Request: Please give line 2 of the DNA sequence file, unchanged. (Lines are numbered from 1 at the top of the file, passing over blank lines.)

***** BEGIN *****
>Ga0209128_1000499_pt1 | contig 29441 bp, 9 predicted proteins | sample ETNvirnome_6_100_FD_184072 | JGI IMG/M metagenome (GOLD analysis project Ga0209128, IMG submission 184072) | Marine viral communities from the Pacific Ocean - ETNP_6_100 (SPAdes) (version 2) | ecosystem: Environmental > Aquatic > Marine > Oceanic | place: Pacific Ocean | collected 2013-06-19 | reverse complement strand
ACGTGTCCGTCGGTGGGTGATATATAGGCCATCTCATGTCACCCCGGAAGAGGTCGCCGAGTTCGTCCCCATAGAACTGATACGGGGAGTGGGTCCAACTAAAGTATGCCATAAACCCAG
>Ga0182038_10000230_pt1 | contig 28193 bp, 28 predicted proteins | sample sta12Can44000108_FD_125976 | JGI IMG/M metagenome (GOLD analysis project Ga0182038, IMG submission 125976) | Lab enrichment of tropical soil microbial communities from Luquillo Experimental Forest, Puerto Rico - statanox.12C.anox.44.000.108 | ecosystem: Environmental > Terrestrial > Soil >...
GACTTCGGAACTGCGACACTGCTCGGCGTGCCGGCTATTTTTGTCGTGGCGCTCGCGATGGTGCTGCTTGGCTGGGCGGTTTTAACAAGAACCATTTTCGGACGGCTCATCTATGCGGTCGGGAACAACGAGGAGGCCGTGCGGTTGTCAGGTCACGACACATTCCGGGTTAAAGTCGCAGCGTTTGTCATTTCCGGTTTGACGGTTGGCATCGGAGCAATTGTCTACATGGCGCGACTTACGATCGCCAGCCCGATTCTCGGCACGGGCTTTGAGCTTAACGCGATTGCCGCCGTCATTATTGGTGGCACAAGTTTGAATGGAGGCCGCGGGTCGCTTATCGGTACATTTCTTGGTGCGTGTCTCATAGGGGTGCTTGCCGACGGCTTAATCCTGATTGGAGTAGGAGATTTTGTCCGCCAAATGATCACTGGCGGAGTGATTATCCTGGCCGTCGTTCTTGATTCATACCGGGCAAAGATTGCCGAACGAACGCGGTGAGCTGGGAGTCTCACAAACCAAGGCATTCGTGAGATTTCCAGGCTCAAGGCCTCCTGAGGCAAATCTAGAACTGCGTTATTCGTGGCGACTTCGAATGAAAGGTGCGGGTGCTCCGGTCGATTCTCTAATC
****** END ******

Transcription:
ACGTGTCCGTCGGTGGGTGATATATAGGCCATCTCATGTCACCCCGGAAGAGGTCGCCGAGTTCGTCCCCATAGAACTGATACGGGGAGTGGGTCCAACTAAAGTATGCCATAAACCCAG